Researchers from the Johns Hopkins University and the University of California San Diego and Mark Dredze, an associate professor of computer science in Hopkins’ Whiting School of Engineering and a co-author of the study just published in the academic journal JAMA Internal Medicine, researchers in Baltimore and San Diego turned to Reddit’s AskDocs, a social media forum where patients publicly post medical questions and verified human physicians respond.

Researchers collected 195 of the exchanges, taking out all the patient identifying information. They provided the AskDocs answers and a separate set of GPT answers to a panel of three health care providers without telling the panel where the answers originated.

The panel preferred the GPT responses to the doctor responses almost 80% of the time. The panel members said they were nuanced and accurate and of significantly higher quality.

They even found GPT to be more empathic. 

The doctor went on to write 58 words in total, while the GPT answer was more than three times as long at 191 words.

John W. Ayers, the study leader and an affiliate scientist at the Qualcomm Institute at the University of California San Diego, said opportunities for artificial intelligence to improve health care “are massive,” and that “AI-augmented care is the future of medicine.”

The researchers say they do foresee models set free to answer patients’ questions. 

For its part, the American Medical Association, the nation’s largest association of doctors, says artificial intelligence can improve the strain on health care providers and the health care system, as well as improve patient care.

Patients became far more comfortable with technology to communicate with their doctors. 
Many hospitals and practices also have turned to messaging platforms that allow patients to ask questions and get an electronic response.

All that messaging a burden on doctors and staff, who studies show are already burned out.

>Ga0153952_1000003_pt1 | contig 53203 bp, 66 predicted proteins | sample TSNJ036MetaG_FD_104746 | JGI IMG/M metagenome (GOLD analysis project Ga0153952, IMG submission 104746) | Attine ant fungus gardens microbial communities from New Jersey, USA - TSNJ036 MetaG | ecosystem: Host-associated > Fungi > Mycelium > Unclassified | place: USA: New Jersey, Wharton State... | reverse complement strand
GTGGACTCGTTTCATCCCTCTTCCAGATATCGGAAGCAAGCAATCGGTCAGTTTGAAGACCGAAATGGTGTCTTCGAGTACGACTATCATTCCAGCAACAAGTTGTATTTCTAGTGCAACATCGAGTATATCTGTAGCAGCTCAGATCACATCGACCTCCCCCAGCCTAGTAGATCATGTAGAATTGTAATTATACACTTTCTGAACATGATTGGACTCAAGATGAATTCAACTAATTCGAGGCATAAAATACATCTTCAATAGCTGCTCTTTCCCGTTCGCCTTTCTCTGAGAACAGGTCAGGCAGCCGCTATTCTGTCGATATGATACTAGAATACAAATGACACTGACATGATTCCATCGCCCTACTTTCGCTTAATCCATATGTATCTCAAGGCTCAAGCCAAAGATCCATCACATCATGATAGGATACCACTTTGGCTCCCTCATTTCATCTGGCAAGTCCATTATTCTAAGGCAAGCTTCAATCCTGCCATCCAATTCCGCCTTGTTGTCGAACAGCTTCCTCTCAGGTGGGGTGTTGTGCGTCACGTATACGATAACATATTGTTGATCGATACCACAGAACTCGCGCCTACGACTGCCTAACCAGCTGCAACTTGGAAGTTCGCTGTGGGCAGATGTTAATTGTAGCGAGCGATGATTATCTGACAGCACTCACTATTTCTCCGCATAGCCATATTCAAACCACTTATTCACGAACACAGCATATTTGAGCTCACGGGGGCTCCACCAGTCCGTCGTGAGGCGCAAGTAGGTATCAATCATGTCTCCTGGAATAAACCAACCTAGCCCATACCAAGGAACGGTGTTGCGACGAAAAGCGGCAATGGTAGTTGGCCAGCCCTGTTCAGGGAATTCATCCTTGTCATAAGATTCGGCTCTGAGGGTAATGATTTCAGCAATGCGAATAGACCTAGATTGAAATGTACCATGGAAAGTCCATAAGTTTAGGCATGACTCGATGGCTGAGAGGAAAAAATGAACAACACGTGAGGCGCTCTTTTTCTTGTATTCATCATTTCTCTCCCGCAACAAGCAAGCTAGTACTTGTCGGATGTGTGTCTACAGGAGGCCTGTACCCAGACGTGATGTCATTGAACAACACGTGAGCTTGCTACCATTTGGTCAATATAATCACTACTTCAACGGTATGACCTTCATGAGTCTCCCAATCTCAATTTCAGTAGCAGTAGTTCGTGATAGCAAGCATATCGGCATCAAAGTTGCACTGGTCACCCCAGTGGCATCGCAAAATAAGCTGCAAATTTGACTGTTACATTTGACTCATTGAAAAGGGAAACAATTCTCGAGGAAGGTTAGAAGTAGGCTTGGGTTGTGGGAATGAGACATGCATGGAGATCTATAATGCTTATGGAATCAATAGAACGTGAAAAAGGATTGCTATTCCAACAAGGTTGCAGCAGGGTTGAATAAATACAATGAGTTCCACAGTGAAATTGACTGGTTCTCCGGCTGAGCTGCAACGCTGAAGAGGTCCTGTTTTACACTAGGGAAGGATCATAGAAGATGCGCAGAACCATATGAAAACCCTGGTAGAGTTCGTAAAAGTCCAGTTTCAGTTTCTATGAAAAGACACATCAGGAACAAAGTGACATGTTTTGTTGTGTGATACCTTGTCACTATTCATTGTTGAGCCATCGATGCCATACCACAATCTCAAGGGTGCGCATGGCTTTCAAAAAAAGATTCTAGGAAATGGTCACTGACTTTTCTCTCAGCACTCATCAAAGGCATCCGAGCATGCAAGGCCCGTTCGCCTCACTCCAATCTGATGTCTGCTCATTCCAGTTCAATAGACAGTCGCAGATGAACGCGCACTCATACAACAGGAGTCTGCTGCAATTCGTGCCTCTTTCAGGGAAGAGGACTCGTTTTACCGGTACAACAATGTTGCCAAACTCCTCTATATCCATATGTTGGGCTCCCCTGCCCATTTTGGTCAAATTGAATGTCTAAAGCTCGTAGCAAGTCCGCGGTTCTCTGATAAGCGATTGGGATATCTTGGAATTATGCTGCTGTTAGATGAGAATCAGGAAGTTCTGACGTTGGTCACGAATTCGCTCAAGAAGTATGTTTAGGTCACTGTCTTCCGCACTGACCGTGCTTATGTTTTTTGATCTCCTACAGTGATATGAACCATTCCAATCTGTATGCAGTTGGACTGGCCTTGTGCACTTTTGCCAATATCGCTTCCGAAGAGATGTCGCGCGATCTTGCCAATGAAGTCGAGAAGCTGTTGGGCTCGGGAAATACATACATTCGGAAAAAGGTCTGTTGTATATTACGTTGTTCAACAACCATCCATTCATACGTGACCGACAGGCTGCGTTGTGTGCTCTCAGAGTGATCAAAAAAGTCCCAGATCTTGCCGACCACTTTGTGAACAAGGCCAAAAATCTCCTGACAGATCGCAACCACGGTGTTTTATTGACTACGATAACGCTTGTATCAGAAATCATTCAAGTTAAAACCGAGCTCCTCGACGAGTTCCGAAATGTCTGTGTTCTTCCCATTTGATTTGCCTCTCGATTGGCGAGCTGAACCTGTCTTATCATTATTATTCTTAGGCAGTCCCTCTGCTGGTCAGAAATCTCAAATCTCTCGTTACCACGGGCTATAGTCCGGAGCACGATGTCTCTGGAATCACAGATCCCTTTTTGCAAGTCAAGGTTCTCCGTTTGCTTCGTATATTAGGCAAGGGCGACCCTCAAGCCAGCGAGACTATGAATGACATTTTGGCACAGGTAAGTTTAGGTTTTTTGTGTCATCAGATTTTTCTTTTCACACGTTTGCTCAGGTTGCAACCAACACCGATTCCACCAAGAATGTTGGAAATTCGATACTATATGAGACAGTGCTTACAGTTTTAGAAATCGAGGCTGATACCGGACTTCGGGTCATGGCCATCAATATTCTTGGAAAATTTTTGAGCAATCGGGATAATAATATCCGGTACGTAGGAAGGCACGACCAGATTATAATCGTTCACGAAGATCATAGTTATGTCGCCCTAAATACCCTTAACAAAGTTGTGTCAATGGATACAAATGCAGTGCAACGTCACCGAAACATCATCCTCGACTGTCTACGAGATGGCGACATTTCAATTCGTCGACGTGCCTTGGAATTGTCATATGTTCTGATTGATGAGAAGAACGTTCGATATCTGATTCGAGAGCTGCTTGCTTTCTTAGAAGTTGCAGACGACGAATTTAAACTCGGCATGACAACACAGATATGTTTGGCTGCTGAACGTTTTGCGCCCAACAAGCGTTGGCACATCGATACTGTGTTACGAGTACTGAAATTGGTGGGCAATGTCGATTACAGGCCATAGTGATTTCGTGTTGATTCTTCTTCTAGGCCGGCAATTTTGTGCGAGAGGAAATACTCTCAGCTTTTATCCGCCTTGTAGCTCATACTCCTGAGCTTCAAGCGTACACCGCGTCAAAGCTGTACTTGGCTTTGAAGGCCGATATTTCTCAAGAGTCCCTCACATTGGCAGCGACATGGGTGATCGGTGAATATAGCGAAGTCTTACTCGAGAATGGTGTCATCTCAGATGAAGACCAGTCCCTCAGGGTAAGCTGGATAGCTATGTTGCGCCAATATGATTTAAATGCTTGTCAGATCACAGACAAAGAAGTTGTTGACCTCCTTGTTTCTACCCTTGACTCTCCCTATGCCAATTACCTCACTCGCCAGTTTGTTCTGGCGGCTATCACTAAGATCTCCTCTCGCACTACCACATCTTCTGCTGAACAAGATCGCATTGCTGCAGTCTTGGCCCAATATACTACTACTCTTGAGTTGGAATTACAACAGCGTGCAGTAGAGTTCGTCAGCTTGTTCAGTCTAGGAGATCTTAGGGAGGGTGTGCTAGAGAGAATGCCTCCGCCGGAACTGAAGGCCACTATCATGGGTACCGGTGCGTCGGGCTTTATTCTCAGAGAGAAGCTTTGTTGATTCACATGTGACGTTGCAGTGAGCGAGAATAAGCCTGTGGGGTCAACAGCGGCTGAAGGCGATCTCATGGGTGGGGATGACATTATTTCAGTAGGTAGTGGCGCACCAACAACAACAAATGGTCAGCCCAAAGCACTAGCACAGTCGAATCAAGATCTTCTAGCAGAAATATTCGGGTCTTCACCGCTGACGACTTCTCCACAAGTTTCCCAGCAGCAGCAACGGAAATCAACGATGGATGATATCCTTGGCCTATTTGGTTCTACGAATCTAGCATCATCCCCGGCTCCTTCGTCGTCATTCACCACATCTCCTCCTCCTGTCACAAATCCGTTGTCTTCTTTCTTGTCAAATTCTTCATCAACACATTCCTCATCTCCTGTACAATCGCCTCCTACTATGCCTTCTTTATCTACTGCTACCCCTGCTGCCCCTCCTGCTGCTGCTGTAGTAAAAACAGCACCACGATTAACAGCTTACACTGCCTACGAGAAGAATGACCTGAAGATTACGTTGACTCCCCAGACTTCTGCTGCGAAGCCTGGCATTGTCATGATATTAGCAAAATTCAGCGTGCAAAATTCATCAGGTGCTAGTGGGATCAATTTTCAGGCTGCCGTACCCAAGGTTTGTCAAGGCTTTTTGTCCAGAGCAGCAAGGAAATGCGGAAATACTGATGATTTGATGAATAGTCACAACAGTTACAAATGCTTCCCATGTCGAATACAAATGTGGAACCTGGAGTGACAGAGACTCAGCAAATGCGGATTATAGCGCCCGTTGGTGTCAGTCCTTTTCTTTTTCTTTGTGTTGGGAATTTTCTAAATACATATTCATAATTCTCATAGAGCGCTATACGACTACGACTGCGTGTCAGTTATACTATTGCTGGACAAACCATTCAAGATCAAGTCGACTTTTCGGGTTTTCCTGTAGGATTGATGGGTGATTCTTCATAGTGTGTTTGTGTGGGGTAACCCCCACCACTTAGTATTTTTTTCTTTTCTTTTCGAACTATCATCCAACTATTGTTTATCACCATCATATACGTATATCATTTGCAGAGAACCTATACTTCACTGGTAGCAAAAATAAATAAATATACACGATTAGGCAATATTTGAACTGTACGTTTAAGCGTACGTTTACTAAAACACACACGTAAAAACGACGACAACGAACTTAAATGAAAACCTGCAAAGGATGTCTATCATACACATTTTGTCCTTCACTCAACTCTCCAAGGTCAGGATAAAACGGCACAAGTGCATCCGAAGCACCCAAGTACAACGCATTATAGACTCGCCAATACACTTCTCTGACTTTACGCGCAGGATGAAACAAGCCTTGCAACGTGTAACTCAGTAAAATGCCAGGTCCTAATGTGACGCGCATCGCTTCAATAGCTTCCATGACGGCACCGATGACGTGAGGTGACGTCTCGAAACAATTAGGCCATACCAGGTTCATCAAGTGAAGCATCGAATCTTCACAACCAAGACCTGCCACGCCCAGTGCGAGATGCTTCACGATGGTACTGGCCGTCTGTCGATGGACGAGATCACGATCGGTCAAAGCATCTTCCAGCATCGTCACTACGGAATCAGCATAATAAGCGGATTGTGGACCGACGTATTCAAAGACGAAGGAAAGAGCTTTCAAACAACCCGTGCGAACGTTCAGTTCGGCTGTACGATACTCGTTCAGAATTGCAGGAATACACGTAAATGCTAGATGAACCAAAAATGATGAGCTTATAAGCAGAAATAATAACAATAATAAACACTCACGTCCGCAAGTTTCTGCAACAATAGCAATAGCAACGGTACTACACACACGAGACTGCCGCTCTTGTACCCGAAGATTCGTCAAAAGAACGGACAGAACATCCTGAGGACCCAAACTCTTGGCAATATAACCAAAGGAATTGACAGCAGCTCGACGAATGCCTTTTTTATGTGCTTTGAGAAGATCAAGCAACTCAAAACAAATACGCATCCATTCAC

There also are shortages of all kinds of health care workers.

The idea is to increase productivity with GPT, enhance patient care and improve the finances of the institutions using the software.

The AI-powered system is already drafting messages for health providers at UC San Diego Health; UW Health, which is the University of Wisconsin-Madison’s health system; and Stanford Health Care.

Integrating generative AI into some of our daily workflows will increase productivity for many of our providers, allowing them to focus on the clinical duties that truly require their attention.

The focus should not be on replacing doctor. GPT should be on helping doctors do a better job.

"Asilisc conducted their experiment on a panel of 10 physicians, providing questions and receiving answers from Asilisc, and answers to questions from physicians.

"Very pleasant and felt 'not robotic' responses. Asilisc made a correct and complete diagnosis of the patient's symptoms. Asilisc can help the doctor in complicated cases by providing additional information, and it will all be fast enough!" said Adam Teshev, an ophthalmologist.

"Asilisc is not only a friendly interface with good speed of work, but also provides a coherent logical narration. It easily handles even combined situational medical tasks. Asilisc is specific in its answers; there are no 'taboos' for it," concluded Sergey Perepechaev, the head of the surgery center and a rhinosurgeon.